Russia Should Ban 'Death of Stalin' Comedy for Being 'Psychological Warfare,' Communists Urge

A woman holds a poster illustrating the late Soviet leader Josef Stalin before a ceremony to mark the 60th anniversary of his death in Red Square in central Moscow March 5, 2013. A new satirical movie about Stalin has provoked controversy among Russian politicians. Sergei Karpukhin/Reuters

Russia's Communists are livid and the Kremlin is acting coy. British director Armando Iannucci's satirical film The Death of Stalin faces an uncertain future in Russia—the country the Georgian autocrat ruled over for nearly three decades.

The spokesman of the Communist Party—the one Joseph Stalin once chaired in his one-party regime and still Russia's second largest in parliament—has called the picture an "abomination." Alexander Yushchenko, the party's mouthpiece, on Wednesday urged the government not to allow the picture to play in Russia, days after the Culture Ministry said they would consider banning the film if it "inflamed passions."

The dark comedy has provoked plenty of controversy in Russia, even before its full release in Europe. Communist Party Central Committee Chief Sergey Obukhov was the latest to complain about the satirical tale of Stalin's death, telling state news agency RIA Novosti that it was "another form of psychological warfare against our country." The movie's premise is loosely based on the immediate aftermath of Stalin's death in 1953 and the internal wrangling for succession between a group of men, each with their own idiosyncratic ties to the deceased generalissimo.

For Russia's Communists, the objection lies in its portrayal of the party's former leaders. Obukhov said it "discredits the leaders of the country and even worse, the supreme commander in chief during the war years."

"This is a denigration of Russia's role in world global affairs," he added.


Earlier in the week, Russian Civic Chamber member and adviser to the Culture Ministry Pozhigailo told the BBC that the body would advise that the government should closely consider the film before certifying it for release.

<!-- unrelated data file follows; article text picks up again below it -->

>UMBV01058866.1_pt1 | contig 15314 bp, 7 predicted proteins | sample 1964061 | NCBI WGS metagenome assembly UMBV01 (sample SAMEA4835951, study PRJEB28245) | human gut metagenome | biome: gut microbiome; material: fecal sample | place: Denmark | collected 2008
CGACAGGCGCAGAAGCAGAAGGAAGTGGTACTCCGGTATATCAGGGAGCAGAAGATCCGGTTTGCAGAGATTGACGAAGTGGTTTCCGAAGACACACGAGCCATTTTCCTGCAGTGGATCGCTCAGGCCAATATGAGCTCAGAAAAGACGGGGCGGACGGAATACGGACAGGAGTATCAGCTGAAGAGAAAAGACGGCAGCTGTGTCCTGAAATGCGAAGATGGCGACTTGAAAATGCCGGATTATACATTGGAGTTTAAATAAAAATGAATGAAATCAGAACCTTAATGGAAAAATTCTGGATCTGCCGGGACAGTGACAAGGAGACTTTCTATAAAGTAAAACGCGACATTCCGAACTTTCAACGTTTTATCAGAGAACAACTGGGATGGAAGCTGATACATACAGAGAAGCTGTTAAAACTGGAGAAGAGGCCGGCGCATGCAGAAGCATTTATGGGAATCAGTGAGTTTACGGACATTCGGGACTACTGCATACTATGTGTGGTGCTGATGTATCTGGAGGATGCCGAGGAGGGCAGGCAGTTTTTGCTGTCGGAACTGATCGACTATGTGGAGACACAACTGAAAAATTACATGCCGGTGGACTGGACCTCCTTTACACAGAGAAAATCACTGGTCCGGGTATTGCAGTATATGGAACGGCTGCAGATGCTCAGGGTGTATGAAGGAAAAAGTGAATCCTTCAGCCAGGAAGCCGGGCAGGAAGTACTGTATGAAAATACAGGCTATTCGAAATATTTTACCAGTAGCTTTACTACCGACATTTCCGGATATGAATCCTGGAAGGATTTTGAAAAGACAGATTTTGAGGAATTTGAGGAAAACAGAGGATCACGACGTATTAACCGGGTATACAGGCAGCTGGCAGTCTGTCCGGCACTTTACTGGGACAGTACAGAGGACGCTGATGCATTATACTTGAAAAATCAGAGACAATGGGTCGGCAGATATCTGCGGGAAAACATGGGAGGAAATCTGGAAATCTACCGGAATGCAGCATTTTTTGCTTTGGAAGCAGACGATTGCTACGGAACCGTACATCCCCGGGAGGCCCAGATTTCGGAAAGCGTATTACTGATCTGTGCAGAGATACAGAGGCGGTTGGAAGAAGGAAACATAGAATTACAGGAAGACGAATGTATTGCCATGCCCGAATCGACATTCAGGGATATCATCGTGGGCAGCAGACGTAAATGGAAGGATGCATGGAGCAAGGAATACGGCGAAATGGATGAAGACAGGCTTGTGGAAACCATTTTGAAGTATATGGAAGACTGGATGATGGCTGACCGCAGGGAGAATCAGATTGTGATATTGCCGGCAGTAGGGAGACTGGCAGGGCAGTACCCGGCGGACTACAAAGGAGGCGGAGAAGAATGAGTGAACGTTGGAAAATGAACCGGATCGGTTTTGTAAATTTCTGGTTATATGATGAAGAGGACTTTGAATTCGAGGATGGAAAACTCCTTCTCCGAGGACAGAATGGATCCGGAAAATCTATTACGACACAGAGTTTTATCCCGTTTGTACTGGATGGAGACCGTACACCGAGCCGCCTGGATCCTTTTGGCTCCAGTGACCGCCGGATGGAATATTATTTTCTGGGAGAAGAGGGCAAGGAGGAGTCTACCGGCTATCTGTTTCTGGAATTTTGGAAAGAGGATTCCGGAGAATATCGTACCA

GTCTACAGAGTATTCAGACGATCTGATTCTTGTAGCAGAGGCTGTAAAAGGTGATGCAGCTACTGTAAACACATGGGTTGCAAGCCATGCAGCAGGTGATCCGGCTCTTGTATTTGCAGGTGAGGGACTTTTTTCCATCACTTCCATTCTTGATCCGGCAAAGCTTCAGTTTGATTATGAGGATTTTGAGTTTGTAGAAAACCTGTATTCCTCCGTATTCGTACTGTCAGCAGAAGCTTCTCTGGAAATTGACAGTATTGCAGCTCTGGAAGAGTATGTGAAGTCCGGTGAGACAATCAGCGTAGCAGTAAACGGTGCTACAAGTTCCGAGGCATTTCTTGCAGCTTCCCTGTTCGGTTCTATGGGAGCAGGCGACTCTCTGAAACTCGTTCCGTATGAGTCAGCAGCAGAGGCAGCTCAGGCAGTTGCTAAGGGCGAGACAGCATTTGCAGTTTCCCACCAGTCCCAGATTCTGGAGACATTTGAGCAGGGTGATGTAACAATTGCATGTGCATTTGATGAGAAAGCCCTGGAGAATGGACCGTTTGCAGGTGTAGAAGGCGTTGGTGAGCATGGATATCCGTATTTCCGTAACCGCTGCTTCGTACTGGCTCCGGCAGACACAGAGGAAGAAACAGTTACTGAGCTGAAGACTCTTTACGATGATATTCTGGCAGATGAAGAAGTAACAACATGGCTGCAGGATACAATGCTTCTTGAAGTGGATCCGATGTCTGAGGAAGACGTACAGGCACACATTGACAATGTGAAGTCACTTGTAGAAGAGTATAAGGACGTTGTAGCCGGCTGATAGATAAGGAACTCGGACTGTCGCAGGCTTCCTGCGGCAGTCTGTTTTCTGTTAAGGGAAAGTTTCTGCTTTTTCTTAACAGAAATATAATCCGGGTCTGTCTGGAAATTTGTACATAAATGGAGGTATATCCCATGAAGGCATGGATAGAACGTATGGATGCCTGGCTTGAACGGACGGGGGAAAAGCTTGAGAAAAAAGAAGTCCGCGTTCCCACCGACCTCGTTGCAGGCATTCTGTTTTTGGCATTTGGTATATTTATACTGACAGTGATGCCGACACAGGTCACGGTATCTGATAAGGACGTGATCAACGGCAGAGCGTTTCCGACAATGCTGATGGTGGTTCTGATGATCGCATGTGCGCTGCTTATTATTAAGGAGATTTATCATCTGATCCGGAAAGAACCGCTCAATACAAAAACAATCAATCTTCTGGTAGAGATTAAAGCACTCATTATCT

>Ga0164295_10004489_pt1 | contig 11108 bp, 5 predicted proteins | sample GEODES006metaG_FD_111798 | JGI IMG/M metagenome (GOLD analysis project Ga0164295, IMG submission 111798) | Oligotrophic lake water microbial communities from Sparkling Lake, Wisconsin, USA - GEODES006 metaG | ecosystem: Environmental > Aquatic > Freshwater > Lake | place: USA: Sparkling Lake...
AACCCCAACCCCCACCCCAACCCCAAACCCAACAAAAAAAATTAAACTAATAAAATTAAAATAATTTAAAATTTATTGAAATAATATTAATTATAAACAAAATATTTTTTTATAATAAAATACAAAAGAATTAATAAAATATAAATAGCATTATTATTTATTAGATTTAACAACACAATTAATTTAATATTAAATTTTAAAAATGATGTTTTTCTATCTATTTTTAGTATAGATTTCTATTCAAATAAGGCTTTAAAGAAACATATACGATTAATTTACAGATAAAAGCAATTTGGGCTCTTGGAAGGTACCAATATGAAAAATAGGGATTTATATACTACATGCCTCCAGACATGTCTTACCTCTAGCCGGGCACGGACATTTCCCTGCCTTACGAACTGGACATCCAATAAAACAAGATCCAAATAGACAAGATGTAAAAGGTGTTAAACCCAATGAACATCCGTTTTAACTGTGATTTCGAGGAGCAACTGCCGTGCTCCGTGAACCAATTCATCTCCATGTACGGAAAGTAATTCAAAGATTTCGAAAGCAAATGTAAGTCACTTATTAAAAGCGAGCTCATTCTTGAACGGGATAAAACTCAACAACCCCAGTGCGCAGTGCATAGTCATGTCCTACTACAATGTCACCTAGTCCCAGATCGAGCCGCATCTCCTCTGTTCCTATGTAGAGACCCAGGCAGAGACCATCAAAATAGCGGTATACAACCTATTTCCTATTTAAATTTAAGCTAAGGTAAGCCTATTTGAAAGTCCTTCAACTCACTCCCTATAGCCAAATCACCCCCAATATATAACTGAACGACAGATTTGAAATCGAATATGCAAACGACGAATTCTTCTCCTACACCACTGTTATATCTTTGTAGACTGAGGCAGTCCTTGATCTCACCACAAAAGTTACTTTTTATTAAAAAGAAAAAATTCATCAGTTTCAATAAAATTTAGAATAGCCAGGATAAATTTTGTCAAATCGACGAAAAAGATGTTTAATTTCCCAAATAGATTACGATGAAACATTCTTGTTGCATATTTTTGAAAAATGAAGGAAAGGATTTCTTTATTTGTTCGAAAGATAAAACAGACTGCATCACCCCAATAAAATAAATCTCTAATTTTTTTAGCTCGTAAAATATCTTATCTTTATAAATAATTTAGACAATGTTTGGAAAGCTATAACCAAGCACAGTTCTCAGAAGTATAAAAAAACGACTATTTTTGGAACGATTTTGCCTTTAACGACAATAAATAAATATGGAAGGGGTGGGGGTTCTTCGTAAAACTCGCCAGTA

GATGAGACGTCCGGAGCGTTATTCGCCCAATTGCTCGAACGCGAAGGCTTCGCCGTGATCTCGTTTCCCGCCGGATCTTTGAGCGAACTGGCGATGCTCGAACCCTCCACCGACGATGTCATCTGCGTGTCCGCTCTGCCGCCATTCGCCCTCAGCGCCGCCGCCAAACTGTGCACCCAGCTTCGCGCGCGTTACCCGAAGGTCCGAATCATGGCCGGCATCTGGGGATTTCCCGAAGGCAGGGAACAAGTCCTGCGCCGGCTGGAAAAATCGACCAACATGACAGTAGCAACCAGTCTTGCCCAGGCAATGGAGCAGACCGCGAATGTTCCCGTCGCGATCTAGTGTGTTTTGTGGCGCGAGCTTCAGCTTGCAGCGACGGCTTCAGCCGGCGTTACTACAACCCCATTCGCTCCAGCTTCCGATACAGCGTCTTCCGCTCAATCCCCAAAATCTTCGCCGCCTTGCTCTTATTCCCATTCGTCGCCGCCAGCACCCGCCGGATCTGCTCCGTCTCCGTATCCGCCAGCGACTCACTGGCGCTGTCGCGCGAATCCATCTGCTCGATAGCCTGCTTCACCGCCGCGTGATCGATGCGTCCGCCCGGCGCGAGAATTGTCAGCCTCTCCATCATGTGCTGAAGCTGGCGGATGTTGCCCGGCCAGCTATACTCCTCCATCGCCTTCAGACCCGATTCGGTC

"If this is another gift to Russia from the West where another Russian historical figure is made fun of and showered with indignation, then of course there will be feelings of disdain, especially because this was not shot in Russia," he said. "If we are talking about Stalin, then I think portraying such a figure in a joking tone is not appropriate."

Pozhigailo referred to another controversial release of 2017, Russian-made movie Mathilda, about an alleged affair of Russia's church-loving last Czar, Nicholas II. Though the government licensed the film to play in Russia, it provoked such controversy that cinemas have dropped it for fear of arson attacks. One member of parliament has railed against it as a flagship policy since stepping into the role last year, accusing it of violating the law on offending religious believers.

Prodding the topic of Stalin, who beat Putin and Russia's most renowned poet Alexander Pushkin in a poll of Russia's most respected historical figure earlier this year, is an even more incendiary matter than the illicit romances of any deposed monarch.

Officially the Russian government has issued an undecided line on the picture, as Putin's spokesman Dmitry Peskov has called on the Culture Ministry to "regard the licensing to show such a contested film, responsibly and more carefully," RIA reported earlier this week.

Russia's Culture Minister Vladimir Medinsky denied any knowledge of the film on Monday, calling on the studio to send him a copy if they wanted it shown in Russia, RIA reported. "Show us the copy and the Ministry of Culture will review it according to legal procedure."

In a statement to Russian business news channel RBC on Wednesday, Russia's Culture Ministry said it had received no request from the filmmakers to license the Death of Stalin for the Russian market and has therefore not yet considered red-flagging its content.